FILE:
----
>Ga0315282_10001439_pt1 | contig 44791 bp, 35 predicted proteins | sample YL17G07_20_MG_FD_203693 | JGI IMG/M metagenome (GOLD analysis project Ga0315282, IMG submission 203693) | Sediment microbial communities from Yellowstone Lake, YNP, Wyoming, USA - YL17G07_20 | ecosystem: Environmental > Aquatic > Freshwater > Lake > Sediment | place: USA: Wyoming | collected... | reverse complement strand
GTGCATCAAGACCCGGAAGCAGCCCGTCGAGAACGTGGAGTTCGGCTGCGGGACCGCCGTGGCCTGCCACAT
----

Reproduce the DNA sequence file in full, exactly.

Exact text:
>Ga0315282_10001439_pt1 | contig 44791 bp, 35 predicted proteins | sample YL17G07_20_MG_FD_203693 | JGI IMG/M metagenome (GOLD analysis project Ga0315282, IMG submission 203693) | Sediment microbial communities from Yellowstone Lake, YNP, Wyoming, USA - YL17G07_20 | ecosystem: Environmental > Aquatic > Freshwater > Lake > Sediment | place: USA: Wyoming | collected... | reverse complement strand
GTGCATCAAGACCCGGAAGCAGCCCGTCGAGAACGTGGAGTTCGGCTGCGGGACCGCCGTGGCCTGCCACAT